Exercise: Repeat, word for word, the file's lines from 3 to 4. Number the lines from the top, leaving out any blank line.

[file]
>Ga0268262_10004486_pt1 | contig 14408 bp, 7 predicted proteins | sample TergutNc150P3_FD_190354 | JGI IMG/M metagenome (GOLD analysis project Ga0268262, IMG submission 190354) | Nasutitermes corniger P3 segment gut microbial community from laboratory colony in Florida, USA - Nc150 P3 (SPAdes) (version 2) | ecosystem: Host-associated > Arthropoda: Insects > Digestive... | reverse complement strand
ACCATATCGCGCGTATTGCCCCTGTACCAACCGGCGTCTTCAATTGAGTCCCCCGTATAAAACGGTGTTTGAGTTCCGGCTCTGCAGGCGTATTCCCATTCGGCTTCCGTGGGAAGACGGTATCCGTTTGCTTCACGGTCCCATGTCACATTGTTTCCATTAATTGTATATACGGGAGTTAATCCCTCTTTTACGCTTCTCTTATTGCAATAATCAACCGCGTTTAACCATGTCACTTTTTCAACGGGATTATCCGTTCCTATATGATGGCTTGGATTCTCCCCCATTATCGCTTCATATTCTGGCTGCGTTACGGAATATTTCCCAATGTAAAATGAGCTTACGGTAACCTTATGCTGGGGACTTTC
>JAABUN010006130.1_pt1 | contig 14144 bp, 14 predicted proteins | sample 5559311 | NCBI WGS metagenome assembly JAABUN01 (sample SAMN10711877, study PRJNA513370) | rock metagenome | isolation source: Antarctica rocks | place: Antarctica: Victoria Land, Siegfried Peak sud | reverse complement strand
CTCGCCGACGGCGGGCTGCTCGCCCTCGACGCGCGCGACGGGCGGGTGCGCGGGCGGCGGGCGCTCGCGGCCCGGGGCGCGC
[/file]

>JAABUN010006130.1_pt1 | contig 14144 bp, 14 predicted proteins | sample 5559311 | NCBI WGS metagenome assembly JAABUN01 (sample SAMN10711877, study PRJNA513370) | rock metagenome | isolation source: Antarctica rocks | place: Antarctica: Victoria Land, Siegfried Peak sud | reverse complement strand
CTCGCCGACGGCGGGCTGCTCGCCCTCGACGCGCGCGACGGGCGGGTGCGCGGGCGGCGGGCGCTCGCGGCCCGGGGCGCGC